Originally Posted by migol24
all of you guys liking this building... what in the world are you people smoking? i'd at least like to hear one of you say that it could be slightly better. or are you all compleeeetely satisfied with it? in other words, nothing better could replace it?
all of you guys hating this building... what in the world are you people smoking? i'd at least like to hear one of you say that it could be substantially worse. or are you all compleeeetely disgusted with it? in other words, nothing worse could be built?
It certainly isn't the best building ever, but it sure as hell ain't the biggest eyesore in the world either. You all are acting as if it is the most disgusting thing you've ever seen. Have you ever stopped to consider than such an understated design might be better long-term for the overall aesthetic of the downtown skyline? Especially if there is a twin to this building built next door as is currently planned. Signature buildings that are twins draw the eye and do NOT lend themselves to such a small skyline like Austin's (yes, in the grand scheme of things Austin's skyline is small). The understated nature of the design lends itself to a twin, and even if I hate twins in principle (as I've previously discussed) I can at least see where the positives are for this building.
I love the color of the glass, and the steps are an intriguing design element that promote a certain sense of place for the pedestrian which is lacking in this area. Furthermore, it creates a visual cue for those passing by on the hike and bike trails that un-encumbers the building from the trail itself - leaving the purposeful use there undisturbed visually/aesthetically.
It also easily blends the sidewalk atmosphere into the small scale buildings for the next three blocks (city hall and the two adjacent buildings) that create a more cohesive environment and brand the area subtly. And the color scheme also harkens back in a positive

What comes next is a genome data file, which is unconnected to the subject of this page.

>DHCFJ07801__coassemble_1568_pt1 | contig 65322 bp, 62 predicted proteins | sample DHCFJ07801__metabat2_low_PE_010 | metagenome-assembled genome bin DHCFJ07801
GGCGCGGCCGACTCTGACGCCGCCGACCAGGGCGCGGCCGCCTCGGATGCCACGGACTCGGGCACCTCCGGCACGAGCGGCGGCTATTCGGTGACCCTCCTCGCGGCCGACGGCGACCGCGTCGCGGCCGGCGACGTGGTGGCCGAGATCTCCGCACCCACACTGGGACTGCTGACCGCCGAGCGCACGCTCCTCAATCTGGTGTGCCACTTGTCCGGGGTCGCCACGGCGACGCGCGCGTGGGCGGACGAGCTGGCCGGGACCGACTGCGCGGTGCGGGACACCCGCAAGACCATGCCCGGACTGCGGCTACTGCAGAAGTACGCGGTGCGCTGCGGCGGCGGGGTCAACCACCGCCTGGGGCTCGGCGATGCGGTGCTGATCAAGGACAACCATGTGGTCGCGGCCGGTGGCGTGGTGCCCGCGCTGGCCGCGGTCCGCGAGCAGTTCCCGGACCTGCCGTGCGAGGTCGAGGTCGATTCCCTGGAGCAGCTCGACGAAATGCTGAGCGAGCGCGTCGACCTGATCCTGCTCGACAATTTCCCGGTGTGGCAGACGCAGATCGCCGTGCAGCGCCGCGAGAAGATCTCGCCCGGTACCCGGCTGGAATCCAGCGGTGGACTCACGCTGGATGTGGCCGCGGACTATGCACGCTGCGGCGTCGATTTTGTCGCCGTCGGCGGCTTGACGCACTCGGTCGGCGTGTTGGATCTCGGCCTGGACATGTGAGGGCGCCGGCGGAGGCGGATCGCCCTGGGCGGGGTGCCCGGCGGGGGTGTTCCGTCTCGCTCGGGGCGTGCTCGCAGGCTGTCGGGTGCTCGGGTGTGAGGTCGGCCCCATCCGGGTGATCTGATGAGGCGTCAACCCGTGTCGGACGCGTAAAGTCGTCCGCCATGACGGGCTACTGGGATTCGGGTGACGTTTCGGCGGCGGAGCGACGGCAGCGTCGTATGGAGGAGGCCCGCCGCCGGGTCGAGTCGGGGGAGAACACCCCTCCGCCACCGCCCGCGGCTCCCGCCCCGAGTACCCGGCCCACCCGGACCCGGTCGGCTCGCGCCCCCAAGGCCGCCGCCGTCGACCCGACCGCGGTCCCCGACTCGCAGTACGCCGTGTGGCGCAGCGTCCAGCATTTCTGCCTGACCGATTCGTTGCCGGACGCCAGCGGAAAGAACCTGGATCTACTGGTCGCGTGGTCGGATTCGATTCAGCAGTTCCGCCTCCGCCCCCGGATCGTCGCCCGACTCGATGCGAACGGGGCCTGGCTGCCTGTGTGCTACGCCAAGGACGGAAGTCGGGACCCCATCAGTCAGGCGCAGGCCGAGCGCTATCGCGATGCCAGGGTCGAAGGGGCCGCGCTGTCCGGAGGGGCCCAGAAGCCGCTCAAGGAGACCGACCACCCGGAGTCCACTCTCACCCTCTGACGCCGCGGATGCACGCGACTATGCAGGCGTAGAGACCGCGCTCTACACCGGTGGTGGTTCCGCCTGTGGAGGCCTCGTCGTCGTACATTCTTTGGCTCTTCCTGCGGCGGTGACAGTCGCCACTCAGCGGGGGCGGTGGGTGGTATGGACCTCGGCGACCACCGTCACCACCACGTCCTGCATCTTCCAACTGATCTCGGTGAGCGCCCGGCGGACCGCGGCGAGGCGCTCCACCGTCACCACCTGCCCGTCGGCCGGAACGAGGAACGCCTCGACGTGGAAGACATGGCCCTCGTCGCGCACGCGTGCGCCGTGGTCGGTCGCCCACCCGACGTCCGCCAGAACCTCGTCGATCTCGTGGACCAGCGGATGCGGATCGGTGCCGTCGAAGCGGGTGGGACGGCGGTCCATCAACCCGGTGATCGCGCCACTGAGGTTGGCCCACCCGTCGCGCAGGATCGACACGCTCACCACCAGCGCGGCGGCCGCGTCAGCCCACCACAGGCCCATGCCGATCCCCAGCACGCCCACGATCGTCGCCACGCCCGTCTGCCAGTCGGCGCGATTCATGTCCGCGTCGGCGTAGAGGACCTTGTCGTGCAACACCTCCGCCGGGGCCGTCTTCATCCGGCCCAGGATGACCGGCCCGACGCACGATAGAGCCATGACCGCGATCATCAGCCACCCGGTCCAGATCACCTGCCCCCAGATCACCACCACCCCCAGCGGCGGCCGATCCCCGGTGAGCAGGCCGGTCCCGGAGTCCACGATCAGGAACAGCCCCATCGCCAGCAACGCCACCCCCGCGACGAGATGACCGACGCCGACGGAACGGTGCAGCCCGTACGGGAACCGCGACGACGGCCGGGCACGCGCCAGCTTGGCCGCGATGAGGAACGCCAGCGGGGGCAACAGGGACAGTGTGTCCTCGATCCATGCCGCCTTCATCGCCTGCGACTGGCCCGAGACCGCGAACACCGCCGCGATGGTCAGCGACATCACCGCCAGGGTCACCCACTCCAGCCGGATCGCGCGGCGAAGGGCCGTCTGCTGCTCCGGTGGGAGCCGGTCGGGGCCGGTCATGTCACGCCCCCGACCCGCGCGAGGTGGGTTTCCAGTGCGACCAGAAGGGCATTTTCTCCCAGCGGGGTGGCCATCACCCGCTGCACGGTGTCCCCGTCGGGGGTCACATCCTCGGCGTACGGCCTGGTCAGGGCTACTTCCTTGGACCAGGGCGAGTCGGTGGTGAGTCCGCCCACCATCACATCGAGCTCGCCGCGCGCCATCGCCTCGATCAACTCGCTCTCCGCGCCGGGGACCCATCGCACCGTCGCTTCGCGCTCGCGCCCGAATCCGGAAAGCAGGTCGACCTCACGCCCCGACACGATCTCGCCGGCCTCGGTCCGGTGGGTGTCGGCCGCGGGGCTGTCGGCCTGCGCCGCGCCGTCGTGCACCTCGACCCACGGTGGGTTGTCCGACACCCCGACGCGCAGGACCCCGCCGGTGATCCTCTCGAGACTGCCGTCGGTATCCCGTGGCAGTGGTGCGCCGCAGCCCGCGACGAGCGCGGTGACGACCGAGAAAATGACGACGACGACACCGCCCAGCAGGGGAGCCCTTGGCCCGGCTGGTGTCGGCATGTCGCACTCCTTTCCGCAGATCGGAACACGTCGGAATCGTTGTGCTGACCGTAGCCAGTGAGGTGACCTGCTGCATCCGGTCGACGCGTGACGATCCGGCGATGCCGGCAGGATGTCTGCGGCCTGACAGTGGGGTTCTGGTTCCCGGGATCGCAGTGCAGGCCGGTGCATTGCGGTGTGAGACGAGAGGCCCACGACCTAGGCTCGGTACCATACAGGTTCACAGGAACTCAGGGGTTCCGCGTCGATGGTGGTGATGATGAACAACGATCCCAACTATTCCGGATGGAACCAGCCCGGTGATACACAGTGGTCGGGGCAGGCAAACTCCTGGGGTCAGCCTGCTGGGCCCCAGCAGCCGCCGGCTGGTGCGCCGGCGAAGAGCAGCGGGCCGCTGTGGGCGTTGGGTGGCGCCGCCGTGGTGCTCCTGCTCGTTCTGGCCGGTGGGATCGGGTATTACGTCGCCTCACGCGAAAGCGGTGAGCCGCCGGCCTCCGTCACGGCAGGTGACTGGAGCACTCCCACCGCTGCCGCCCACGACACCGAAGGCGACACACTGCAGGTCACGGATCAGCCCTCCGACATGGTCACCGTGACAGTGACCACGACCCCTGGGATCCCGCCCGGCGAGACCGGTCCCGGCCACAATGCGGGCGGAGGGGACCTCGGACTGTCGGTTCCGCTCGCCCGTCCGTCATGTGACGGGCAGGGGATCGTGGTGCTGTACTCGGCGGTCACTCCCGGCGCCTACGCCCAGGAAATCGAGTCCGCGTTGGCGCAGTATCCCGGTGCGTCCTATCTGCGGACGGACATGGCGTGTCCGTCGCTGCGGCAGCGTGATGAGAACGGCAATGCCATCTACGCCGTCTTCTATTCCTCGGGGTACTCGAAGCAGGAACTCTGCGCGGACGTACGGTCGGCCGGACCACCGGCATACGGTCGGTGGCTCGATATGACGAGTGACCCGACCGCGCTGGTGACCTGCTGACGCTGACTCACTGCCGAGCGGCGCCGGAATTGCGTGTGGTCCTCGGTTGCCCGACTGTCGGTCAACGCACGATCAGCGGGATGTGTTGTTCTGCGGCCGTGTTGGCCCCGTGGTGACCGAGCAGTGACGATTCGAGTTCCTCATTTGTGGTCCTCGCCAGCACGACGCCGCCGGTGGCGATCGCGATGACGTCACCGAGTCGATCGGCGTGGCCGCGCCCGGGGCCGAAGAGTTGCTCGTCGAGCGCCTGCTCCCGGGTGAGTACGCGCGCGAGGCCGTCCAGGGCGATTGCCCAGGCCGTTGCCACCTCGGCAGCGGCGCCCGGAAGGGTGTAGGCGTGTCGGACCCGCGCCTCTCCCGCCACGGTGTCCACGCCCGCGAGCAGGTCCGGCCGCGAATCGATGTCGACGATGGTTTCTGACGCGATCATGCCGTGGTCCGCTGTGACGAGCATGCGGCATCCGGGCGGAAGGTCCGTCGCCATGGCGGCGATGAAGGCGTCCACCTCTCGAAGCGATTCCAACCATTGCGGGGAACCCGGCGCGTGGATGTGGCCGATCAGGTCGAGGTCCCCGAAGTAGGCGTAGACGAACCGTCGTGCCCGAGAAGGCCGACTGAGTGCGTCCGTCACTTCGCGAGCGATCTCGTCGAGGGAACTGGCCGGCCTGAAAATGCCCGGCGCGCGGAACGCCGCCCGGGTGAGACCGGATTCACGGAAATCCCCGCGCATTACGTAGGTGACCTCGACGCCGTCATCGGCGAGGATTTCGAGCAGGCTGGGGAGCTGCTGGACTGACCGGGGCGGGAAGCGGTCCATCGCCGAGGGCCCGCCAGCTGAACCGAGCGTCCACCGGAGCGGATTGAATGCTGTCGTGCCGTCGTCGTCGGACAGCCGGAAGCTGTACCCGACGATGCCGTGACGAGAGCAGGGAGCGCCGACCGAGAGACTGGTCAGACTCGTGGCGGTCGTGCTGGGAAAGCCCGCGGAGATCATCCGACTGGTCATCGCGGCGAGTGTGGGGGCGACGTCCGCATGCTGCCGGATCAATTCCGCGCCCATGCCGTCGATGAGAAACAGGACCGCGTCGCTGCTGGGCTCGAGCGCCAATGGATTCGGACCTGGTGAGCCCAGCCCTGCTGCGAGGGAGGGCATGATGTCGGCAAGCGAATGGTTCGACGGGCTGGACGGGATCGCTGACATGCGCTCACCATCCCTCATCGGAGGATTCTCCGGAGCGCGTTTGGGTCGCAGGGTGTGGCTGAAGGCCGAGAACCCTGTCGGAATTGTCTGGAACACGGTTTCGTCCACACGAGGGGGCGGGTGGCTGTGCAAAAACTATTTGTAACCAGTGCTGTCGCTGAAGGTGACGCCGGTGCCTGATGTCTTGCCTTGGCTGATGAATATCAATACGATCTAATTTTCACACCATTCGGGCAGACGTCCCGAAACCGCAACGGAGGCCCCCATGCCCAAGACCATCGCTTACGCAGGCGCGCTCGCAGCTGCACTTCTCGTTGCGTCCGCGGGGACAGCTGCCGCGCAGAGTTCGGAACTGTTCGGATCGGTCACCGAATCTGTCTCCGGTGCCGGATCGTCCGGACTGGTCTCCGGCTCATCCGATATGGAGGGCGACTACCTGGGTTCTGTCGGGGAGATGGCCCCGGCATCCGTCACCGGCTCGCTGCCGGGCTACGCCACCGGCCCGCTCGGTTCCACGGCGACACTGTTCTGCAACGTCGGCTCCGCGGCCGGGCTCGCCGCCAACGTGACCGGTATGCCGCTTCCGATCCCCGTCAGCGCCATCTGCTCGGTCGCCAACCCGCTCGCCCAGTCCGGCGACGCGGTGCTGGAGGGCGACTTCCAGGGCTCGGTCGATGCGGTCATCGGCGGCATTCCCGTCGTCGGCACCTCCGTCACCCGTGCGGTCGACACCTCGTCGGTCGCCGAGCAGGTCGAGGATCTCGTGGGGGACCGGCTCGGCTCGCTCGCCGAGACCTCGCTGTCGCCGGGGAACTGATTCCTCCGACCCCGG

way to earlier buildings that, yes, may have been built in the 80s, but also include iconic structures such as city hall. This is further district branding that works
. It's incredibly hypocritical of many people here to suggest that Austin work harder to visually brand areas of downtown (such as conversations have been had recently to do with UT and their engineering building and the medical school area) and then turn around and degrade any attempts to DO just that when it comes to another development.
Still further, have you considered how the impact of a bunch of signature buildings lined along the river with no immediate counterbalancing effect anywhere else in the skyline would look aesthetically? It'd be visual overload, especially given that this will be the most dense bloc of towers in the entire skyline to date. And the likelihood of drowning the visual overload out over time as more towers are built isn't very good given the position of these tower along the river! It's much better to have a single (or maybe two) signature pieces in a given area surrounded by more understated buildings.
It is my sense that the office tower (of which we've seen renderings) is that signature tower. It is beautiful.
So, please, reconsider your opinions given this broader context. You simply cannot look at each tower in isolation. You must look at it as one piece of the grand puzzle.